When we first moved into our old farmhouse in Heath in November of 1979, I cooked in what the previous owners called ‘the summer kitchen’ although there was no other kitchen. It was small and oddly shaped because of the stairway that went up to a loft/attic space. The 1930s era stove was on the north wall next to a small window that looked up the hill, across the field to an old apple tree.
When the wind blew through the many drafty windows, that first bitter winter the view out the kitchen window was not inspiring. But, in the spring, when the apple tree burst into glorious bloom I remembered all the reasons we had moved to the country.
We don’t actually harvest many apples from the tree on the hill. One visitor said it might be a Baldwin, and Baldwin apples were a common variety in our area. When you drive through town you can still see the remnants of old orchards, and the promise of one new orchard growing a whole variety of apples.
I no longer look out of that particular window when I am cooking, but the view to the north is one of my favorites in the spring.
Apple trees bloom early in the season and are welcome and valuable for that very reason. We planted some dwarf apple trees that are now about 15 feet tall. We planted heirloom varieties as well as Freedom and Liberty, disease resistant hybrids. Only the Liberty and Freedom survived tenants we had one year. They had horses, and the horses seemed to be very fond of romping beyond fences and of apple bark.
I confess that we have not taken very good care of the surviving trees which is a tribute to their hardiness and disease resistance, the very reasons we chose them. Liberty and Freedom produce medium sized red apples that ripen in September and are good for eating and cooking. Given good conditions they can be stored for up to five months. We harvest too few apples to store, but we get some good eating.
A friend gave us a Sargent crabapple, a small ornamental tree with good disease resistance, which we planted in the center of the Sunken Garden about 15 years ago. In the spring the tight red buds make the tree seem to blush; when the flowers open the tree is a cloud of blossom. I have not pruned it to the spare sculptural shape that many people manage, but it remains a small tree not much more than eight feet tall with a spread of twice that. It produces tiny red fruits that are of no use in the kitchen, but the birds like them.
Even though I do not rigorously control the tree, it takes a lot of pruning. I do what I consider a radical pruning every spring, but there is more to do the following spring. They can be given another pruning in summer if you wish, but I haven’t done that.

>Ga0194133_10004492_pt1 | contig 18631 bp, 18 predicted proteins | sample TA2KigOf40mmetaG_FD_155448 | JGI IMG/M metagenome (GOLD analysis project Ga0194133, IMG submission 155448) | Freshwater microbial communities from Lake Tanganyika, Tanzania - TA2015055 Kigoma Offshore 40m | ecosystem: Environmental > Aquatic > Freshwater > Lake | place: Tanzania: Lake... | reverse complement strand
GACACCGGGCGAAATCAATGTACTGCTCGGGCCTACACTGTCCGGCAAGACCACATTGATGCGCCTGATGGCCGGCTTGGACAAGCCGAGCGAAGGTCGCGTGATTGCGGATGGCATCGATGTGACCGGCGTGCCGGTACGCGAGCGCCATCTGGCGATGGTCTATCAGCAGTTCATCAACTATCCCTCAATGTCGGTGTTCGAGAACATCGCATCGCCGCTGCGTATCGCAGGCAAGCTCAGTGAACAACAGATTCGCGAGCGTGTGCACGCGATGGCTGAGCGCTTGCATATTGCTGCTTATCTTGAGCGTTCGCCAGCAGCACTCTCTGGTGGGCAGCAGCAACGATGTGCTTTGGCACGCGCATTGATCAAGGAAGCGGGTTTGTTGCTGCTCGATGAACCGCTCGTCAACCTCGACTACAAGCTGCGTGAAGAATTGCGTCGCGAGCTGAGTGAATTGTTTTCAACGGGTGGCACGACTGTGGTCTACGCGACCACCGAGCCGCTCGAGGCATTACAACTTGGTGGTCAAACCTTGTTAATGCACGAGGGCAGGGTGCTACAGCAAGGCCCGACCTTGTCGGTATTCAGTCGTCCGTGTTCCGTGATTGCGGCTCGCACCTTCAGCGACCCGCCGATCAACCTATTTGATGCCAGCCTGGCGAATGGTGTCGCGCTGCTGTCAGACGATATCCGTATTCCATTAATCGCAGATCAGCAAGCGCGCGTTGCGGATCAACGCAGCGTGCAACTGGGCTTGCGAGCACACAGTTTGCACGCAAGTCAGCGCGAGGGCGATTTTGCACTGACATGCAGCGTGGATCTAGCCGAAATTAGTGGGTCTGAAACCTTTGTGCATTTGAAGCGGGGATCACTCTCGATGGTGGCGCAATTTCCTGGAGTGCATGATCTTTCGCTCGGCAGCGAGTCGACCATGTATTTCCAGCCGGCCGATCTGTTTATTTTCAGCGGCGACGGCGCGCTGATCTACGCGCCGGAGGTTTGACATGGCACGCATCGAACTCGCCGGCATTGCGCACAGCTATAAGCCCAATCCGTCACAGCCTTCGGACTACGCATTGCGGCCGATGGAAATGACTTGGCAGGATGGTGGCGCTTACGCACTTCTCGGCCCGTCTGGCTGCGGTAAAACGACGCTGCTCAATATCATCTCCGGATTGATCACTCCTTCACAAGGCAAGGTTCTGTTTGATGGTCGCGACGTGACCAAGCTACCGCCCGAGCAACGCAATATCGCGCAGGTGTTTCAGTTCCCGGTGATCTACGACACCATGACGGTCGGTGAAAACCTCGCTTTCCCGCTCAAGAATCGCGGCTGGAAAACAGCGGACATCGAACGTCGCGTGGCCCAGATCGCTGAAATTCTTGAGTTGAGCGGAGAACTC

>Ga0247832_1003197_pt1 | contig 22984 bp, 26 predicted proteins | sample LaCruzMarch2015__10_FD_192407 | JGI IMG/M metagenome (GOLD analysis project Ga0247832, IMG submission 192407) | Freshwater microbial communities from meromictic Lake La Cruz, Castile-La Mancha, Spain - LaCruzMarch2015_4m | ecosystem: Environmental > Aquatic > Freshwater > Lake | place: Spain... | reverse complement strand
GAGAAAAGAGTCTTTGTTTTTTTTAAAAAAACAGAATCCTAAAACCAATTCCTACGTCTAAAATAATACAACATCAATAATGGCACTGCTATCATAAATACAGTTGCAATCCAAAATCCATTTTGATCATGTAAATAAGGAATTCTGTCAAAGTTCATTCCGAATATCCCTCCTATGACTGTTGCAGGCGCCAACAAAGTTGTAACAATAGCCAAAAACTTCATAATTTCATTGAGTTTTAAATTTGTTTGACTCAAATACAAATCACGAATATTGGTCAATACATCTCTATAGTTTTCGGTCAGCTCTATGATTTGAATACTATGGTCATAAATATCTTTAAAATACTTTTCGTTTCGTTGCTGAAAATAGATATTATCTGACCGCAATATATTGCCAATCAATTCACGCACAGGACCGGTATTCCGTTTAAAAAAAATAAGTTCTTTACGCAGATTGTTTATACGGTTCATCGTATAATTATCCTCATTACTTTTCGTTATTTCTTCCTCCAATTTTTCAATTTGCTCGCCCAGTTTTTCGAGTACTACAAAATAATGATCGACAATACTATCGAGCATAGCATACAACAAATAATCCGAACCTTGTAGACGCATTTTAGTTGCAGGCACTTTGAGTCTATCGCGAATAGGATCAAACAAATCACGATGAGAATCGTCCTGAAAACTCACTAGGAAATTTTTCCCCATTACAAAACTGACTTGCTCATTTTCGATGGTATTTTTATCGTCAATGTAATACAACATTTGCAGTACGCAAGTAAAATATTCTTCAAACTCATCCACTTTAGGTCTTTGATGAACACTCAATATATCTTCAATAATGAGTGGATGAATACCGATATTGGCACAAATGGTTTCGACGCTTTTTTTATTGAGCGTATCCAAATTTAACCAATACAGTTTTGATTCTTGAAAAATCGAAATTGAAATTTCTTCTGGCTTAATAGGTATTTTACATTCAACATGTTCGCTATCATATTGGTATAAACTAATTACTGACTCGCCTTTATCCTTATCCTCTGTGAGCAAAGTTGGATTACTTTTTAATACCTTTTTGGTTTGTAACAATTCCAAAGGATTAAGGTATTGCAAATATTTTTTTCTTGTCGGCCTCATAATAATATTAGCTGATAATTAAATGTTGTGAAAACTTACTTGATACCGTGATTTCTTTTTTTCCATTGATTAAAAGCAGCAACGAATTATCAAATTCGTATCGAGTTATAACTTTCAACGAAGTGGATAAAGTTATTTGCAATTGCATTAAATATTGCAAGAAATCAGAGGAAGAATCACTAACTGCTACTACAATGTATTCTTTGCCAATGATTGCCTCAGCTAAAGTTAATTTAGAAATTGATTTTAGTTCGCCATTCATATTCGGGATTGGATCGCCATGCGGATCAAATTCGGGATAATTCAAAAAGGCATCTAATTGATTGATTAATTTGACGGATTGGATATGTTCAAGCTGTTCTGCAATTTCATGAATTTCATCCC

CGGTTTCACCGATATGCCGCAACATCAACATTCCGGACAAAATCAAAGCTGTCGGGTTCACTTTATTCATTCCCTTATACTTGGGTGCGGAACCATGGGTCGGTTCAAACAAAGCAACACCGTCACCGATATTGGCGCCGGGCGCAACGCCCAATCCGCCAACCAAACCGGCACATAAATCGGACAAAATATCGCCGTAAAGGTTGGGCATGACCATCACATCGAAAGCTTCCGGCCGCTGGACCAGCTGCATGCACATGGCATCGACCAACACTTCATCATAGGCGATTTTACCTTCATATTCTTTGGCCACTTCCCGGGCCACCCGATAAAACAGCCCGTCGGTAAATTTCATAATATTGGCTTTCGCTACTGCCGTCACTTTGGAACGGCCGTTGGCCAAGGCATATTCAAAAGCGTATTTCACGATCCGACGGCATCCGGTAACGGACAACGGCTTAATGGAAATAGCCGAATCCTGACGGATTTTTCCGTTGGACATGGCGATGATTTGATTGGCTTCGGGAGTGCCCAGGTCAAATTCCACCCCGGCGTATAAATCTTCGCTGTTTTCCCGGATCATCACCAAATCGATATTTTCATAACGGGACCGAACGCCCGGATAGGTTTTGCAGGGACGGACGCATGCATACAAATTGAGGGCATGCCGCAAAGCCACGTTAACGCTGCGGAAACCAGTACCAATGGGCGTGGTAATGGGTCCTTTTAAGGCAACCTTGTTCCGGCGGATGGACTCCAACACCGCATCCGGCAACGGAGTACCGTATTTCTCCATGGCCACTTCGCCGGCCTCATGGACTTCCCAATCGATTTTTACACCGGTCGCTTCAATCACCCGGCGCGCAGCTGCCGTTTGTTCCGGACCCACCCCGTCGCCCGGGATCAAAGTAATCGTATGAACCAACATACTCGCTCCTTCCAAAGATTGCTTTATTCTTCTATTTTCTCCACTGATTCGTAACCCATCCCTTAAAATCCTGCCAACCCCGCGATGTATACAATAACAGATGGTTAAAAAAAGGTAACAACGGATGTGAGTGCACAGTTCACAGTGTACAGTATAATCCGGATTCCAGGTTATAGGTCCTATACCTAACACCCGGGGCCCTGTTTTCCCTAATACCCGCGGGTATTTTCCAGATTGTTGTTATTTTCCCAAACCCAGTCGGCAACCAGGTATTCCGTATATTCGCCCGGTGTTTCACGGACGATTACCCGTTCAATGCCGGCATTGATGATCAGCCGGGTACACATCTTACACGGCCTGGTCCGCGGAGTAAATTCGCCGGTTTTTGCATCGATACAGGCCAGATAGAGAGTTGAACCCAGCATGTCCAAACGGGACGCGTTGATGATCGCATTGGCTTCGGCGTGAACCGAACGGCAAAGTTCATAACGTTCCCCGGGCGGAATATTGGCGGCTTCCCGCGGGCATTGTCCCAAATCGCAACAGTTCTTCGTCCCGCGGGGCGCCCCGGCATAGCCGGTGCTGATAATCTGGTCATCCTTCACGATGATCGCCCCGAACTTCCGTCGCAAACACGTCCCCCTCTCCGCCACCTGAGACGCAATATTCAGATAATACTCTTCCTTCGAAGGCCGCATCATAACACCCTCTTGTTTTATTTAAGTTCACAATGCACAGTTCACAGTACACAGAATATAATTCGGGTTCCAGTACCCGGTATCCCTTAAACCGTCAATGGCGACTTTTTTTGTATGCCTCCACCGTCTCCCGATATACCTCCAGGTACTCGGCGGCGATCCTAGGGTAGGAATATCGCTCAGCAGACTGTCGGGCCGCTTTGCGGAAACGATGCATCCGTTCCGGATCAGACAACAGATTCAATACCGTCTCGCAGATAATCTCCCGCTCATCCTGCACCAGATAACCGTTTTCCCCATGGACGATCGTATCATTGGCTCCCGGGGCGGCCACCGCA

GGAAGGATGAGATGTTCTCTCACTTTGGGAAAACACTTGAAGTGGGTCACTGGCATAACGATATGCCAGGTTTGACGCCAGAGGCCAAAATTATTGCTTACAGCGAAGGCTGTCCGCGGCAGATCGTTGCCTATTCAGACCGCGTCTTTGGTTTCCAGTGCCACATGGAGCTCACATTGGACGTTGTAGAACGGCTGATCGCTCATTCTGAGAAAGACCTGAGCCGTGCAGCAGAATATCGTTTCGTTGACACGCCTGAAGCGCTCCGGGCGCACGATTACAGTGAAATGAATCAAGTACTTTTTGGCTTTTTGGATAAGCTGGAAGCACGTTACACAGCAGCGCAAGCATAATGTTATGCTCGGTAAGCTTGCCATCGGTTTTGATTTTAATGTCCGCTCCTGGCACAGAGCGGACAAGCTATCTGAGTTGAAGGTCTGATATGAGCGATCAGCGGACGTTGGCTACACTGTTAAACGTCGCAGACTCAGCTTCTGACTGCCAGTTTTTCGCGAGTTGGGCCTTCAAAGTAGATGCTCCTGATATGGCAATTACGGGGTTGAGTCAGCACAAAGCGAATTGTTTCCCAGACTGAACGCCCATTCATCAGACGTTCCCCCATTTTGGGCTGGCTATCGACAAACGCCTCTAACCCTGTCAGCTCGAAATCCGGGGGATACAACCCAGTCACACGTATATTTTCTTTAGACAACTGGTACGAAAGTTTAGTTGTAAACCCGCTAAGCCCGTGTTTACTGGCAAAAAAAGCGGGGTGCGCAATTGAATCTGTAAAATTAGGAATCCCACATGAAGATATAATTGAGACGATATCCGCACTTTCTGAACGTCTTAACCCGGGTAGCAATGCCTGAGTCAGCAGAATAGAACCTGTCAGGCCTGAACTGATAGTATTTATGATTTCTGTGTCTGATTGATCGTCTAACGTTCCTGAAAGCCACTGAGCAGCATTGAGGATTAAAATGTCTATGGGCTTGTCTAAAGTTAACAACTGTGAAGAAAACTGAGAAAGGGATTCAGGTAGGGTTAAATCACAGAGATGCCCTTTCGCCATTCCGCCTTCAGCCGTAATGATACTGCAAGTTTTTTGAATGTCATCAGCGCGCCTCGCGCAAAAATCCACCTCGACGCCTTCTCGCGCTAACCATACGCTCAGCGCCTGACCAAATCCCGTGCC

Sargent crab, like other crabapples, is not fussy. It needs full sun, but the soil can be heavy or loamy, acid or alkaline. It prefers well drained soil, but my Sargent crab thrives in a very wet spot.
The Sargent crab is a small crabapple, but there are many other beautiful crabapples most of which reach a height of between 15 and 25 feet. They bloom in many shades. SugarTyme is one of the most popular of these ornamental trees. It has white spring blossoms, green foliage and red fruits.
Royalty crabapple is notable for the deep reddish foliage and dark red flowers, while Red Splendor has reddish foliage but pink blossoms and red fruits that do not fall off the tree. No litter.
Profussion is a larger tree, reaching a height of 25 feet, with at least as wide a spread. The flowers are purple-red with bronze-y green foliage. As you might guess from its name, this variety is noted for the profusion of bloom.
For those who like the grace of a weeping tree there is Red Jade. This crab grows to 12 feet and just as wide – a lovely pink umbrella of a tree that bright red fruits in the fall.
If you are looking for a crabapple that you can actually eat, Whitney is the choice. Whitney’s one to two inch fruits are yellow and red, perfect for making jelly or a spiced pickle.
One stunning way to use crabapples would be as an allee, planting them on either side of drive or road. Here in New England we are aware of the beauty of magnificent maples along old roads, a kind of municipal allee. Allees of large deciduous trees, or graceful birches have been used on great estates leading up to stately homes. I think an allee planted with a humbler tree, a blooming tree, is a beautiful way to lead up a long drive to a house in the country.
Allees remind us of the power of massing a single plant. That power is all the more dramatic when you are talking about trees.
Whether you want fruit to eat, food for the birds, or a big spring bouquet, there is an apple tree for you.
Between the Rows April 24, 2010